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Netflix’s Castlevania Series Gave us the Perfect Dracula

A character that’ll drive you to (bloody) tears

DISCLAIMER: The following contains MASSIVE spoilers for season one and two of Netflix’s Castlevania series. I have not seen season three at the time of writing.

It’s no secret that the Netflix Castlevania series is damn good. After years in development hell, the show took many viewers — myself included — by complete surprise with its quality: the interactions between exiled monster hunter Trevor Belmont, the magician Sypha Belnades and Dracula’s dhampir son Alucard are delightful; its smattering of villains are all just the right level of over-the-top; and the fight scenes perfectly capture the source material’s more gruesome side without being overly gratuitous. 

With all of that said, though, the best thing about this show is easily Dracula himself, who the production team captures so perfectly in the first two seasons that I almost don’t want to see him return for the third. 


From the very first episode, the show presents Dracula as so much more than simply the “final boss,” the villain that is only there to be feared. Instead, that first episode is dedicated almost-entirely to somewhat humanising him, exploring his relationship with his wife, Lisa, and his willingness to reach out to humanity and learn about human beings. All of this makes Lisa’s passing, and Dracula’s spiral into villainy, hit that much harder when it does happen. 

The audience is well aware that Dracula is going to be the show’s villain, and although we never fully sympathise with him (because, you know, wiping out all of humanity is a bit of an overreaction), this first episode at least helps us understand why he’s so angry. It also makes him that much more intimidating as a villain: he’s not just evil because the show needs someone to be, he has an actual motive and actual goals — he’s driven towards something, rather than just being evil for the sake of being evil. 


Season two takes this perfectly constructed character and does something amazing with him… practically nothing. Dracula spends the majority of season two sitting by himself staring blankly at his fireplace. He barely speaks, and when he does, he seems more tired and annoyed than evil. This more static, almost bored Dracula serves two purposes: highlighting the other villains and giving Dracula an enormous amount of weight.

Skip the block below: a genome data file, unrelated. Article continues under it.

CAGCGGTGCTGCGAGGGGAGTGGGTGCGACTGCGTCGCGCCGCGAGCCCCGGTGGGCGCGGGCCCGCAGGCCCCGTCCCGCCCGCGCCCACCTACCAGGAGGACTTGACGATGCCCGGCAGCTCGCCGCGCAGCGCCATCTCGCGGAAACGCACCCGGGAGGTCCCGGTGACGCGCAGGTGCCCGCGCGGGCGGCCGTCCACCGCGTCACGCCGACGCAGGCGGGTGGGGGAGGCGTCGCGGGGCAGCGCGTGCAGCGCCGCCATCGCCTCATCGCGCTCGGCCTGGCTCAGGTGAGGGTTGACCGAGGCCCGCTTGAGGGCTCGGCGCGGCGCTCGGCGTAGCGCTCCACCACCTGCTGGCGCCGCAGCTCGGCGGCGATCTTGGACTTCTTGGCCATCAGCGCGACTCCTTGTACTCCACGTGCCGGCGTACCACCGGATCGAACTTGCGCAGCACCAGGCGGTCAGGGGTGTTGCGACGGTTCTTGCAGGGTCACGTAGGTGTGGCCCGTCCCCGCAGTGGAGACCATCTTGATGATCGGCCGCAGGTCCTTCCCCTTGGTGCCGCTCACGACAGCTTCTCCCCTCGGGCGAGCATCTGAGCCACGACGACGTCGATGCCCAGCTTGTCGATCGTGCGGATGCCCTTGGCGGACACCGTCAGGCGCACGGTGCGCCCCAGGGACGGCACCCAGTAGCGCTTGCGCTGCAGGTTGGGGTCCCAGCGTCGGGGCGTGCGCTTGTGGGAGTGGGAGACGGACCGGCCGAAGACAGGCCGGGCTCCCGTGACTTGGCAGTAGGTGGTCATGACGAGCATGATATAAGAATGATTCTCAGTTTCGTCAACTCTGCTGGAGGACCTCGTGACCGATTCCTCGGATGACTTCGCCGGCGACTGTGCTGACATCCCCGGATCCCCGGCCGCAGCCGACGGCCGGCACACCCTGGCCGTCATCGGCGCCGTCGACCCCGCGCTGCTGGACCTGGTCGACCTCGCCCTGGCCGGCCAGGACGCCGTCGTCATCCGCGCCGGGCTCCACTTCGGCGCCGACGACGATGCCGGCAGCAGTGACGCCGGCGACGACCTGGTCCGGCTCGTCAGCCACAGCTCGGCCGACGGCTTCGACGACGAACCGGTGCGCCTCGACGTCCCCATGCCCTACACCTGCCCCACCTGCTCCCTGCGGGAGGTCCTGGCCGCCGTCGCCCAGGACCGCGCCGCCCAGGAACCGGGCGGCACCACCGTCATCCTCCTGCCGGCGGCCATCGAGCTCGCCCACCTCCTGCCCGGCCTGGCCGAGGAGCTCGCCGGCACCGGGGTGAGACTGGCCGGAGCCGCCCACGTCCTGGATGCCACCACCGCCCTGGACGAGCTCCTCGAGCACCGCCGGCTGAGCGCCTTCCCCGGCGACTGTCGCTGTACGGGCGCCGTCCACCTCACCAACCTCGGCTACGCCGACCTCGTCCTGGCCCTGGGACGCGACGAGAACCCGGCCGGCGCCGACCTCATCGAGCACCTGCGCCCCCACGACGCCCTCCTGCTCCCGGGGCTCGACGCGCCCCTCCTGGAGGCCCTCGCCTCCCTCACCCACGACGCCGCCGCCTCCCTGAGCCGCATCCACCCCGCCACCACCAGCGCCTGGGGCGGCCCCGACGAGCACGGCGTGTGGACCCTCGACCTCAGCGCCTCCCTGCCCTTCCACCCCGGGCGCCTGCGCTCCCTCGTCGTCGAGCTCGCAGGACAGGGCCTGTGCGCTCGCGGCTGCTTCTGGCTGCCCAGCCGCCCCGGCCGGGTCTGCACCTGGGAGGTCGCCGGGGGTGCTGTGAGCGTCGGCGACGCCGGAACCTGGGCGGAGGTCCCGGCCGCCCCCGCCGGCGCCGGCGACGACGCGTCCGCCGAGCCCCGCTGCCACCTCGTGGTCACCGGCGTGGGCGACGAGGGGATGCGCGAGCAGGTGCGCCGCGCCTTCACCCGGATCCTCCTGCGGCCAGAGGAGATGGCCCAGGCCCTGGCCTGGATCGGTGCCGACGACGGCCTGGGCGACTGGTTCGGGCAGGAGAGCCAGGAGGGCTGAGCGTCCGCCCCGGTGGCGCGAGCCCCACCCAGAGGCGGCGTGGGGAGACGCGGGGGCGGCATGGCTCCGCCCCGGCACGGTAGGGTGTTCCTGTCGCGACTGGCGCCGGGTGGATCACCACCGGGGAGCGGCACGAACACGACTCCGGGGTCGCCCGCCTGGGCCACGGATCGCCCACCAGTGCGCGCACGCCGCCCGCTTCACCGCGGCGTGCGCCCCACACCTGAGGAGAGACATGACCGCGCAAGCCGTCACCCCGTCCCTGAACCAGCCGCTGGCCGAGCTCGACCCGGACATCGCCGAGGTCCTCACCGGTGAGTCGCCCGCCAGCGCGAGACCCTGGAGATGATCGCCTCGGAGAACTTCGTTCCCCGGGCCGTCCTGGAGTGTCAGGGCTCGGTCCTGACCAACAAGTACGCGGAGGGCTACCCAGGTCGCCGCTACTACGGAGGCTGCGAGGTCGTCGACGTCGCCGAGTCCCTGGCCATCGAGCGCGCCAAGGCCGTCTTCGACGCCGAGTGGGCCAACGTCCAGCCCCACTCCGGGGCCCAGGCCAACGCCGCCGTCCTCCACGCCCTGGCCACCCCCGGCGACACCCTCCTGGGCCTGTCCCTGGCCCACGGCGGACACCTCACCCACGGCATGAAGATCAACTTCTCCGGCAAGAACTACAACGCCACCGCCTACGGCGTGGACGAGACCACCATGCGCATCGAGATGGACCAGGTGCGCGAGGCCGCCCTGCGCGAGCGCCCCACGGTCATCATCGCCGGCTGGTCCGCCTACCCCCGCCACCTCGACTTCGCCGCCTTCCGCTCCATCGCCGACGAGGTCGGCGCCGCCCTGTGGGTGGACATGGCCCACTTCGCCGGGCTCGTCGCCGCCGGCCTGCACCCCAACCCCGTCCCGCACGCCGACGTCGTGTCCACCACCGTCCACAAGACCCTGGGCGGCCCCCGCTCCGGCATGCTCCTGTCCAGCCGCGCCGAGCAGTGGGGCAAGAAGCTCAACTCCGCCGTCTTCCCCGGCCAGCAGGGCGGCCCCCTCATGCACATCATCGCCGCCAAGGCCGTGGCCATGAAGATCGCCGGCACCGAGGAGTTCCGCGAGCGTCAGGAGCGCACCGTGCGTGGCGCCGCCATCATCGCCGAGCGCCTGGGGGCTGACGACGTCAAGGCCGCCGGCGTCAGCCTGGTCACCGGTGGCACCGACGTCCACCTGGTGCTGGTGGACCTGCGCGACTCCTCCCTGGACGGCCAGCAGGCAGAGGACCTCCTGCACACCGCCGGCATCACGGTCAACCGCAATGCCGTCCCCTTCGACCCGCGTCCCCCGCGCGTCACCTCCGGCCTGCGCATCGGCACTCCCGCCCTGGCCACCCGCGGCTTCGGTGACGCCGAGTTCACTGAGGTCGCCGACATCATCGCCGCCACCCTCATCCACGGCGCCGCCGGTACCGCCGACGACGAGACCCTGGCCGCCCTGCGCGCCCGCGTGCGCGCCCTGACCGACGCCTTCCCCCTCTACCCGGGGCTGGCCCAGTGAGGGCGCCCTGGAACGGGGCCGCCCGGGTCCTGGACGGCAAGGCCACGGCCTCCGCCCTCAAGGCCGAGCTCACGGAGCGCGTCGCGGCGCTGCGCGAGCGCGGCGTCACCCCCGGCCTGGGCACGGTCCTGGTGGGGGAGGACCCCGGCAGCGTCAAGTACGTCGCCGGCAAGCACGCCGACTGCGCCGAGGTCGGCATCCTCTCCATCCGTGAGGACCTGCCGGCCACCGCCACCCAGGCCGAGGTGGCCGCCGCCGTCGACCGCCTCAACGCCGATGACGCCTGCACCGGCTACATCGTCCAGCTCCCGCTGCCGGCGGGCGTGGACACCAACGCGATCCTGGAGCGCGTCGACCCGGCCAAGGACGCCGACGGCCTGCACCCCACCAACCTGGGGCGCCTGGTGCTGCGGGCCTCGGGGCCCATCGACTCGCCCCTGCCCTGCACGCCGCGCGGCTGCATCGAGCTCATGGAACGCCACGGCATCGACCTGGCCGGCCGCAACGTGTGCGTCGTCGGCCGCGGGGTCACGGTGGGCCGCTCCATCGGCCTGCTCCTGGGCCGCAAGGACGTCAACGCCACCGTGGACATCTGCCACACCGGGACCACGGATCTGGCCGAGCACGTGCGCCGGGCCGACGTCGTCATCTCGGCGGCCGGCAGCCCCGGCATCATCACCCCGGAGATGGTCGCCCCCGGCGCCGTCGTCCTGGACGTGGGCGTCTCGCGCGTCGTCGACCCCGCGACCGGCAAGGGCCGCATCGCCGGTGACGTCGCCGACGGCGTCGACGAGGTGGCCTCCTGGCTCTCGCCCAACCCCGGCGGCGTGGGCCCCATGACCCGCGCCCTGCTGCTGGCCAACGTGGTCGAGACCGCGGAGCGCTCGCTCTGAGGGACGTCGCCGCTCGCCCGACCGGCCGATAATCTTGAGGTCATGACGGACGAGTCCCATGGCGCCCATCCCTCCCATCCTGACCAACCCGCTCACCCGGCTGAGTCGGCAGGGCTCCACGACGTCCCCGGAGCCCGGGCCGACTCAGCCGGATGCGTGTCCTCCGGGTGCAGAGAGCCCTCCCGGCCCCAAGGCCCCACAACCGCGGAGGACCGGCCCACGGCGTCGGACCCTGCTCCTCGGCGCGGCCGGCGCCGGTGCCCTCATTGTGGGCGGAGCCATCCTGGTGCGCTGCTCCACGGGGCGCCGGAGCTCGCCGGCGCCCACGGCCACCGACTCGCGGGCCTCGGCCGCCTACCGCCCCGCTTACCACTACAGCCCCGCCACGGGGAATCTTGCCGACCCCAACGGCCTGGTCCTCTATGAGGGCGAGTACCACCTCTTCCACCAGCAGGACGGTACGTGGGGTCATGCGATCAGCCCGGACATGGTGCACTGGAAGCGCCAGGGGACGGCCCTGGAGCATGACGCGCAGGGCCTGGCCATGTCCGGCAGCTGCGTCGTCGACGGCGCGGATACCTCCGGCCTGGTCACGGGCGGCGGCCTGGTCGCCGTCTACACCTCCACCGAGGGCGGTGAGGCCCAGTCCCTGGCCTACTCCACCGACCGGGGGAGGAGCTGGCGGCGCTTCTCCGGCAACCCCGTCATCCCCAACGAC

Season two introduces a plethora of new villains to the show. Although not all of them get much time in the spotlight, the show takes the time to at the very least establish and explain each one’s motivation for wanting to wipe out all of humanity; that would be impossible with Dracula continuing to take centre stage. Moving him to the sideline in this way allows the show to really focus on these other villains, setting them up to be the antagonists in future seasons rather than coming out of nowhere to fill the villain quota once Dracula dies. Everyone knows who Dracula is, but the likes of Hector, Isaac and Camilla are a bit more obscure and so they need the extra development.

Having Dracula bide his time in the way he does also makes his rare moments of action throughout the season hit even harder. Despite not doing much, he is still an imposing presence. While other characters are discussing how weak he’s become, the man (vampire) himself remains nonchalant; when he does take action, though, we see his ferocity and power, and just how much of himself he was previously holding back in terms of both strength and emotion.


When all of Dracula’s fury rises during the final battle, it feels like the heroes are in a genuinely hopeless situation; we’ve seen Dracula at his most powerful, and we know that the heroes would never stand a chance against him in a battle. It’s only fitting, then, that they never really do beat him. 

The show handles Dracula’s death very elegantly. During his brutal fight with Alucard, his son makes remarks about how little effort Dracula put into the way as a whole; it’s not difficult to agree with Alucard here now that we’ve seen his father at full power, appearing completely and totally unphased as he tosses Alucard around like a rag doll, toying with him as though he was human. 

That all changes when the battle moves into Alucard’s childhood bedroom. Upon seeing the room and realising where he is, Dracula breaks down completely. He stops fighting and offers no resistance when his son slowly walks over to him and stakes him, almost proving the point Alucard had made earlier when he called the war “history’s longest suicide note.” Dracula’s struggle throughout the show was never for power — he was always more than powerful enough to accomplish his goal. Having him die in some glorious battle wouldn’t have worked anywhere near as well as the relatively subdued, sombre death the show portrayed instead. 


The team behind Netflix’s Castlevania series did a masterful job of creating a compelling, powerful, and ultimately believable villain. Dracula’s portrayal throughout the show, not just as an evil villain but as a tired, sad evil villain makes him orders of magnitude more interesting… and intimidating. Dracula will almost certainly return to oppose the Belmonts at some stage, and the more I think about that, the less I want to see it: as much as I loved Dracula in the first two seasons, his story arc feels so complete that I can’t imagine how it can develop any further. 

…Now I’m off to watch the third season. 

This article was originally published on Doublejump. If you enjoyed what you’ve read, you can support the site further by following us on social media, becoming a Patron, and/or purchasing some merchandise!